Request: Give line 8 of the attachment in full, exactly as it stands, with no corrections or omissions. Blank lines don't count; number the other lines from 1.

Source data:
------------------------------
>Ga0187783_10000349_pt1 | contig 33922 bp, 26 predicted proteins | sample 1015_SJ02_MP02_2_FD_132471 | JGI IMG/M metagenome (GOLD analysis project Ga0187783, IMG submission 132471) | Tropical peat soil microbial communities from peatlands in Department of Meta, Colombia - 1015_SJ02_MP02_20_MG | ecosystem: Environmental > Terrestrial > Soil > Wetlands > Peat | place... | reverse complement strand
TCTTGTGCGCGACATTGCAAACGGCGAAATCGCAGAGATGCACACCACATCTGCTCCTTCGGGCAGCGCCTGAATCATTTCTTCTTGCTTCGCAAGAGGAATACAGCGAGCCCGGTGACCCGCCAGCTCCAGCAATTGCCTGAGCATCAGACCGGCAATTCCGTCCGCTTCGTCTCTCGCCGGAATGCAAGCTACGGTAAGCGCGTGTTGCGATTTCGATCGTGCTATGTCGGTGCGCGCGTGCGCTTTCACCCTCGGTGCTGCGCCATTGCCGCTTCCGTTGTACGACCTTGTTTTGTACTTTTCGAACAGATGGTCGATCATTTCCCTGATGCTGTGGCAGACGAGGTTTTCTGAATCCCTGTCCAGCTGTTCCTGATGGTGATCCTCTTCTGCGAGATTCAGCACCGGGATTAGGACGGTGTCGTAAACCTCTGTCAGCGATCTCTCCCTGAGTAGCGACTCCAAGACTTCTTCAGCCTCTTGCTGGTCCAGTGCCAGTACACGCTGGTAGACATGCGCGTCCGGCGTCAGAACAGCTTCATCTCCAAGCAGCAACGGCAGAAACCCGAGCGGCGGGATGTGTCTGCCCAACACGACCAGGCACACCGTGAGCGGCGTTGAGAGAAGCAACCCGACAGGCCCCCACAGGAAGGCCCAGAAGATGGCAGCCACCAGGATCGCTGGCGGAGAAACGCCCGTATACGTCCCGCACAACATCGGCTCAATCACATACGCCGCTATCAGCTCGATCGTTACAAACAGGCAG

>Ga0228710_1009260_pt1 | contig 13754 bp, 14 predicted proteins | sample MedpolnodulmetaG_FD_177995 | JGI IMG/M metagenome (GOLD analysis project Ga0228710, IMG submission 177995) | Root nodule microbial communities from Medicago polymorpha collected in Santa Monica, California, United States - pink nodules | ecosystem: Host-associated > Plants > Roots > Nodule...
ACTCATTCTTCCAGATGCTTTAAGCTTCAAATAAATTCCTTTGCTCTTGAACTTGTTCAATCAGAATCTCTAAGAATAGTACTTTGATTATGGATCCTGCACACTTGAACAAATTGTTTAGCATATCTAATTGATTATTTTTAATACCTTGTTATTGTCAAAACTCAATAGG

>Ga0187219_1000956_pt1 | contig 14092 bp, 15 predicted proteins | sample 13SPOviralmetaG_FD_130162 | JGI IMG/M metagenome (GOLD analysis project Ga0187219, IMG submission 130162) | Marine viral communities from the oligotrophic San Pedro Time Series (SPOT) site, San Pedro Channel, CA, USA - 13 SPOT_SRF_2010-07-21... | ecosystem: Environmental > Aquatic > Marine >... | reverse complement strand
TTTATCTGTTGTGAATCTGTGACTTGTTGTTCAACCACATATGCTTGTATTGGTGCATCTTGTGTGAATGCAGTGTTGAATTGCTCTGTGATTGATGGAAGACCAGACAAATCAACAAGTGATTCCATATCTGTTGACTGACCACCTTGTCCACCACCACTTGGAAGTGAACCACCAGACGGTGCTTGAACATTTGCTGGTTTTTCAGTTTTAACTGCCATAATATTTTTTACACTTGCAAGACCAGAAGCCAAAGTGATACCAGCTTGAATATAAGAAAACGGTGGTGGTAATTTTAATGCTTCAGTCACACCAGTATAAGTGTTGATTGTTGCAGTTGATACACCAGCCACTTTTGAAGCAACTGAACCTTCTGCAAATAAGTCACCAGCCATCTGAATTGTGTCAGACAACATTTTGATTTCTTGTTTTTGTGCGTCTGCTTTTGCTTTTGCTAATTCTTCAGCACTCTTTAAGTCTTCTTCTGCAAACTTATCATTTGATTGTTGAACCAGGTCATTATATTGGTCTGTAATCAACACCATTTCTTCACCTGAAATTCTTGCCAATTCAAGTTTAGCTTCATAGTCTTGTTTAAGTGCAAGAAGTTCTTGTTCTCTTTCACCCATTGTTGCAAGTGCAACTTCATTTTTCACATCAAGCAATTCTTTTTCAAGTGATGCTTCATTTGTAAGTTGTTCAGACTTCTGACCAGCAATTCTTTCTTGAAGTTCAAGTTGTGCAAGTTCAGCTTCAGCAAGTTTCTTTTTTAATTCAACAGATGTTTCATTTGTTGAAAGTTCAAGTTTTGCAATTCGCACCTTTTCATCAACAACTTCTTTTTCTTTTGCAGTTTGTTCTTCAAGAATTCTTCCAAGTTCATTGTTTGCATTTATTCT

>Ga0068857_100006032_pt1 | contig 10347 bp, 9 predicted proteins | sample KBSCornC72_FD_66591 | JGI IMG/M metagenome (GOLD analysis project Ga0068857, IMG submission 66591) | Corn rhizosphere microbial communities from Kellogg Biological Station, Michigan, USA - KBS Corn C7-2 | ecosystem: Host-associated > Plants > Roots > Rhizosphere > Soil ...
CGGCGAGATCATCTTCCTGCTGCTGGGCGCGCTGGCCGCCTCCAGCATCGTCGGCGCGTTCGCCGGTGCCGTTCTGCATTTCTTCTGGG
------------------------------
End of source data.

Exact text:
CGGCGAGATCATCTTCCTGCTGCTGGGCGCGCTGGCCGCCTCCAGCATCGTCGGCGCGTTCGCCGGTGCCGTTCTGCATTTCTTCTGGG